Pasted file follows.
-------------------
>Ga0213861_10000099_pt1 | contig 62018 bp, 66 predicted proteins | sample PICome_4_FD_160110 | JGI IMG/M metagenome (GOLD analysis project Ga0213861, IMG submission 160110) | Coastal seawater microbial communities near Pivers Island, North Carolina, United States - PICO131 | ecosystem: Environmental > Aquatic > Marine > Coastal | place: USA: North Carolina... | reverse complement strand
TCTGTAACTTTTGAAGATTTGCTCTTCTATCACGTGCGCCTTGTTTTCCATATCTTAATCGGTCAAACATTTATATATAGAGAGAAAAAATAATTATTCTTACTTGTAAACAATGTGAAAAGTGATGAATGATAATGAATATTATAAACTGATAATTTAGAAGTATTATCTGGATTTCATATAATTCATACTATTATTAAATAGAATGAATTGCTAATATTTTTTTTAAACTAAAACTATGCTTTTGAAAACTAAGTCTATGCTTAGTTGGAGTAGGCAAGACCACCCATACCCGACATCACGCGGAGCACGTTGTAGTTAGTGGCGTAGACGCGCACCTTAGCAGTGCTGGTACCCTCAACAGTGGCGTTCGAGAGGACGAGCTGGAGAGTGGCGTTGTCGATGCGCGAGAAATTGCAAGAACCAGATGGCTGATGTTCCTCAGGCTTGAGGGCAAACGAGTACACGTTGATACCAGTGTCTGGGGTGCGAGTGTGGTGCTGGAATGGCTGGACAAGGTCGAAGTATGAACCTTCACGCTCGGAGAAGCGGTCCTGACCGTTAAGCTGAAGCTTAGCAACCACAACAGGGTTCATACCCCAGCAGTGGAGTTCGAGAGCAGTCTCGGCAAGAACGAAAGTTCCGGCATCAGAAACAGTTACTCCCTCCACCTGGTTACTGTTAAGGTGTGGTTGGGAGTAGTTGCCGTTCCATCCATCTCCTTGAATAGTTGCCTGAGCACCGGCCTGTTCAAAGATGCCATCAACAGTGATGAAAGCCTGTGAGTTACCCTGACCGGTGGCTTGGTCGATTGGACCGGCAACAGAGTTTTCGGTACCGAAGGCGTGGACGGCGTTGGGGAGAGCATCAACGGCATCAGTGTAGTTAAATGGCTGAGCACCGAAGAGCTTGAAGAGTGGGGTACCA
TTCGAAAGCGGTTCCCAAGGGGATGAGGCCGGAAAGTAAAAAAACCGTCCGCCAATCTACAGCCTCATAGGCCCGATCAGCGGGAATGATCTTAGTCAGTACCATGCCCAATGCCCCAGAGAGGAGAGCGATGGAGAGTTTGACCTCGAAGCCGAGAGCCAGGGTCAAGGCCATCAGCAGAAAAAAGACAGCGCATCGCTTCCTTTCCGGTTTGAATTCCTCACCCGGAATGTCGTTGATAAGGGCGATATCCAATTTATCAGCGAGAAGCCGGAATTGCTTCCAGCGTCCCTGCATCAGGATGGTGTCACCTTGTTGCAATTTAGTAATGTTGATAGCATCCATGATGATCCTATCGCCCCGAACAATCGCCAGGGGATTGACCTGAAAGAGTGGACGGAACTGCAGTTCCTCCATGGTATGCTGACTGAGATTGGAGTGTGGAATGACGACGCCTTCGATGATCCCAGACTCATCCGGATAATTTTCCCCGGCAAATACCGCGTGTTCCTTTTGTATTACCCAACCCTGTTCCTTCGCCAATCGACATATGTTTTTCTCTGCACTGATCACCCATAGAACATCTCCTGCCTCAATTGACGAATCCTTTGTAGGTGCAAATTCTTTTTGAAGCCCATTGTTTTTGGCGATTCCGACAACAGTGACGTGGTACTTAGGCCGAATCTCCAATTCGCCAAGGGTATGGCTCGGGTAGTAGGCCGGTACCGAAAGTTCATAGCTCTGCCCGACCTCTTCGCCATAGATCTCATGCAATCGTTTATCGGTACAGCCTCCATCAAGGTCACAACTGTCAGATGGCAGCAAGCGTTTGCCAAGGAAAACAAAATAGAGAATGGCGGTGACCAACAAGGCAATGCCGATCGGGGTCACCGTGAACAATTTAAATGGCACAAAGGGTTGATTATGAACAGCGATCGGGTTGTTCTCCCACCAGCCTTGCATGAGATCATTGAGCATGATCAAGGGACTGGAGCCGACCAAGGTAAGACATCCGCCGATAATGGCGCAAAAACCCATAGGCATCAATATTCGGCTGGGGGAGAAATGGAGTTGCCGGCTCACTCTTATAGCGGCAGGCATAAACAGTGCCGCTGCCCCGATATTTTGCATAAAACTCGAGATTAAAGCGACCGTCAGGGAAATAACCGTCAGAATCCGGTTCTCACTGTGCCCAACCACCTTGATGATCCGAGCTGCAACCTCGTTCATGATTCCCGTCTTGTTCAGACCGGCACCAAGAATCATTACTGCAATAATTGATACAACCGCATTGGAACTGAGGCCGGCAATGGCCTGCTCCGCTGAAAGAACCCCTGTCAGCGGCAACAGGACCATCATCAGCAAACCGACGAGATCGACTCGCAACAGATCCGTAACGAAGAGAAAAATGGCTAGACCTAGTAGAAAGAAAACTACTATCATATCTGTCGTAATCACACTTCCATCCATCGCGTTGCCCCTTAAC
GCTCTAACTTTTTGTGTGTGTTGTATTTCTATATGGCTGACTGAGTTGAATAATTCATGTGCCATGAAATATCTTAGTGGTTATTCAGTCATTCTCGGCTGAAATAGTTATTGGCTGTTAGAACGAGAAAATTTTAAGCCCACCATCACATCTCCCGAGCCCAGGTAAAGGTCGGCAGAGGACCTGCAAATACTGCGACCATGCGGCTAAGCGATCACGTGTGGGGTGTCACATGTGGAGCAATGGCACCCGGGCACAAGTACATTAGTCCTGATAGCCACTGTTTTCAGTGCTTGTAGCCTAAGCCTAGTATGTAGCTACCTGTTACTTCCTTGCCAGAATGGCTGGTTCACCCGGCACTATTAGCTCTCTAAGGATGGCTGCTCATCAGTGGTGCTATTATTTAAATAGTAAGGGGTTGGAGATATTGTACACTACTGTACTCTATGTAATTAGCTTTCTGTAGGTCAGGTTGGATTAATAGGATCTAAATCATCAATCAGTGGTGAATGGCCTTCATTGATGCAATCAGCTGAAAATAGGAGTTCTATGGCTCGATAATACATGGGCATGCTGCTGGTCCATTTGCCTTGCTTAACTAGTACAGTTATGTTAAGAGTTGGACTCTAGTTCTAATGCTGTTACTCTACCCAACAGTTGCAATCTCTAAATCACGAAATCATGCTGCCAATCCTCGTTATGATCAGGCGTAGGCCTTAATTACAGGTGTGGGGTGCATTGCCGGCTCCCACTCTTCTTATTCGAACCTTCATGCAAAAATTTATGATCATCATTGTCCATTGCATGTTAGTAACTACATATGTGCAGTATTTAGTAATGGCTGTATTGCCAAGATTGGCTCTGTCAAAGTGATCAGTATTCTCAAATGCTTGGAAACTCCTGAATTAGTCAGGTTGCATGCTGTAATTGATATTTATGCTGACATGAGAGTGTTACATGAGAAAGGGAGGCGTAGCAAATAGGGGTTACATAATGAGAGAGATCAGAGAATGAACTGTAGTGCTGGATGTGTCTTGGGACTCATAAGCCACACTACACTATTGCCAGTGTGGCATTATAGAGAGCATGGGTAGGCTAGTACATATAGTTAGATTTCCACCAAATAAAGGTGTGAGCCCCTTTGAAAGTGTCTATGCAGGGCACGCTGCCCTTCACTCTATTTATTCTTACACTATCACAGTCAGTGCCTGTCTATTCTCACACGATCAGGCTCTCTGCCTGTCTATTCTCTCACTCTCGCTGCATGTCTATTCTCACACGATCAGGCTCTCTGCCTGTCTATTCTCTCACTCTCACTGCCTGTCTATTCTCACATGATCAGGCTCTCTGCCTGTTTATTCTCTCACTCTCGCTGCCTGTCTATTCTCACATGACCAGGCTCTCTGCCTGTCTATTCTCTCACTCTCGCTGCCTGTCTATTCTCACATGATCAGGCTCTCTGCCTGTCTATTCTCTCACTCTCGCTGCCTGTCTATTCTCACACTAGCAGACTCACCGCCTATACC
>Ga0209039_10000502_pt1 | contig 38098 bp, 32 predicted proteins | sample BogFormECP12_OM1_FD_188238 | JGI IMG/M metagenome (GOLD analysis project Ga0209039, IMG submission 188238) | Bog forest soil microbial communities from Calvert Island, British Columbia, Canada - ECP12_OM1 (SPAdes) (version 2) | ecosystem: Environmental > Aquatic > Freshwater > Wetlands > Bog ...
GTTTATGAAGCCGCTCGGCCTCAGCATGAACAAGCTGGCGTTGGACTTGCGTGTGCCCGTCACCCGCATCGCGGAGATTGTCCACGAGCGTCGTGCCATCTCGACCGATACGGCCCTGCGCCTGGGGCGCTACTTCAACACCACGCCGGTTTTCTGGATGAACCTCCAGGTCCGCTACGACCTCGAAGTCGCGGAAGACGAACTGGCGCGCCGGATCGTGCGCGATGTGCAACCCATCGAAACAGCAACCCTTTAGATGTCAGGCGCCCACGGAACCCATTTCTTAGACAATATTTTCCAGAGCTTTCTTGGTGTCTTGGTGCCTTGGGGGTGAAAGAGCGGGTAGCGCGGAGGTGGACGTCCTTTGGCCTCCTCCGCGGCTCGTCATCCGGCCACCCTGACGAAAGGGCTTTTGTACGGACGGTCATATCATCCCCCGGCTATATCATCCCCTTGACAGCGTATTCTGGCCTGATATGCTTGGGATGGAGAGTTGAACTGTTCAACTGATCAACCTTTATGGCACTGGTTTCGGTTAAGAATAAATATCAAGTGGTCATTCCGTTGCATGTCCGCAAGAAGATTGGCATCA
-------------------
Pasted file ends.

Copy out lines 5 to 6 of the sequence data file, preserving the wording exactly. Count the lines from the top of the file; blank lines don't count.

>Ga0209039_10000502_pt1 | contig 38098 bp, 32 predicted proteins | sample BogFormECP12_OM1_FD_188238 | JGI IMG/M metagenome (GOLD analysis project Ga0209039, IMG submission 188238) | Bog forest soil microbial communities from Calvert Island, British Columbia, Canada - ECP12_OM1 (SPAdes) (version 2) | ecosystem: Environmental > Aquatic > Freshwater > Wetlands > Bog ...
GTTTATGAAGCCGCTCGGCCTCAGCATGAACAAGCTGGCGTTGGACTTGCGTGTGCCCGTCACCCGCATCGCGGAGATTGTCCACGAGCGTCGTGCCATCTCGACCGATACGGCCCTGCGCCTGGGGCGCTACTTCAACACCACGCCGGTTTTCTGGATGAACCTCCAGGTCCGCTACGACCTCGAAGTCGCGGAAGACGAACTGGCGCGCCGGATCGTGCGCGATGTGCAACCCATCGAAACAGCAACCCTTTAGATGTCAGGCGCCCACGGAACCCATTTCTTAGACAATATTTTCCAGAGCTTTCTTGGTGTCTTGGTGCCTTGGGGGTGAAAGAGCGGGTAGCGCGGAGGTGGACGTCCTTTGGCCTCCTCCGCGGCTCGTCATCCGGCCACCCTGACGAAAGGGCTTTTGTACGGACGGTCATATCATCCCCCGGCTATATCATCCCCTTGACAGCGTATTCTGGCCTGATATGCTTGGGATGGAGAGTTGAACTGTTCAACTGATCAACCTTTATGGCACTGGTTTCGGTTAAGAATAAATATCAAGTGGTCATTCCGTTGCATGTCCGCAAGAAGATTGGCATCA